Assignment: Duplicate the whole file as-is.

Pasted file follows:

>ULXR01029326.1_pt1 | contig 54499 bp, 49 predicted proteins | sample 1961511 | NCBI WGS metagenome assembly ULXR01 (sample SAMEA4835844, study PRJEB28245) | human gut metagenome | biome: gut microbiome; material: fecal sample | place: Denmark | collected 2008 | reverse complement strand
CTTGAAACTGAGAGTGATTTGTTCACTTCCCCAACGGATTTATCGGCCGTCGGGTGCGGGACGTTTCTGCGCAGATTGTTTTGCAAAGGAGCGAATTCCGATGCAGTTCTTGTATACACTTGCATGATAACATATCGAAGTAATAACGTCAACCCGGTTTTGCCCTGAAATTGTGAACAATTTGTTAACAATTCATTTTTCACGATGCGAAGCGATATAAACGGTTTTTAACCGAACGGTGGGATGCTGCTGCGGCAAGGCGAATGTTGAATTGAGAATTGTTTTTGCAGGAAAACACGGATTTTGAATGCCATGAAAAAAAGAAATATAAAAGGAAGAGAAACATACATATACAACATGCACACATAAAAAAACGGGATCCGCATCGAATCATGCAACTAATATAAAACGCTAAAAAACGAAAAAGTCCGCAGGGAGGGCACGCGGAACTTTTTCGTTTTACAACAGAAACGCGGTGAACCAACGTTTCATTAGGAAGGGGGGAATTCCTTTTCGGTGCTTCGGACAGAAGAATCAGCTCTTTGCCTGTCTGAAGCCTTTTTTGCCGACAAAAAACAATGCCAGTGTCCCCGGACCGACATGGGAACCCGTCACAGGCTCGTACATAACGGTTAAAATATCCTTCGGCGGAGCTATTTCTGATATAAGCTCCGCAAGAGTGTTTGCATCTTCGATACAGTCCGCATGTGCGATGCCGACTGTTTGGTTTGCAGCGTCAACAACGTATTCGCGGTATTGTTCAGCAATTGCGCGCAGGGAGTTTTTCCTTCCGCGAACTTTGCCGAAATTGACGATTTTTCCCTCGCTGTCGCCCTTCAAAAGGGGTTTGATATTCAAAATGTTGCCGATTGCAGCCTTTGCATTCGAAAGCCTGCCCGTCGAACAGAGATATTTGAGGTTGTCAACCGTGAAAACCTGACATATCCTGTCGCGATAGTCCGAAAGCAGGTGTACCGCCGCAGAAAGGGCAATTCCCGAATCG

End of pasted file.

>ULXR01029326.1_pt1 | contig 54499 bp, 49 predicted proteins | sample 1961511 | NCBI WGS metagenome assembly ULXR01 (sample SAMEA4835844, study PRJEB28245) | human gut metagenome | biome: gut microbiome; material: fecal sample | place: Denmark | collected 2008 | reverse complement strand
CTTGAAACTGAGAGTGATTTGTTCACTTCCCCAACGGATTTATCGGCCGTCGGGTGCGGGACGTTTCTGCGCAGATTGTTTTGCAAAGGAGCGAATTCCGATGCAGTTCTTGTATACACTTGCATGATAACATATCGAAGTAATAACGTCAACCCGGTTTTGCCCTGAAATTGTGAACAATTTGTTAACAATTCATTTTTCACGATGCGAAGCGATATAAACGGTTTTTAACCGAACGGTGGGATGCTGCTGCGGCAAGGCGAATGTTGAATTGAGAATTGTTTTTGCAGGAAAACACGGATTTTGAATGCCATGAAAAAAAGAAATATAAAAGGAAGAGAAACATACATATACAACATGCACACATAAAAAAACGGGATCCGCATCGAATCATGCAACTAATATAAAACGCTAAAAAACGAAAAAGTCCGCAGGGAGGGCACGCGGAACTTTTTCGTTTTACAACAGAAACGCGGTGAACCAACGTTTCATTAGGAAGGGGGGAATTCCTTTTCGGTGCTTCGGACAGAAGAATCAGCTCTTTGCCTGTCTGAAGCCTTTTTTGCCGACAAAAAACAATGCCAGTGTCCCCGGACCGACATGGGAACCCGTCACAGGCTCGTACATAACGGTTAAAATATCCTTCGGCGGAGCTATTTCTGATATAAGCTCCGCAAGAGTGTTTGCATCTTCGATACAGTCCGCATGTGCGATGCCGACTGTTTGGTTTGCAGCGTCAACAACGTATTCGCGGTATTGTTCAGCAATTGCGCGCAGGGAGTTTTTCCTTCCGCGAACTTTGCCGAAATTGACGATTTTTCCCTCGCTGTCGCCCTTCAAAAGGGGTTTGATATTCAAAATGTTGCCGATTGCAGCCTTTGCATTCGAAAGCCTGCCCGTCGAACAGAGATATTTGAGGTTGTCAACCGTGAAAACCTGACATATCCTGTCGCGATAGTCCGAAAGCAGGTGTACCGCCGCAGAAAGGGCAATTCCCGAATCG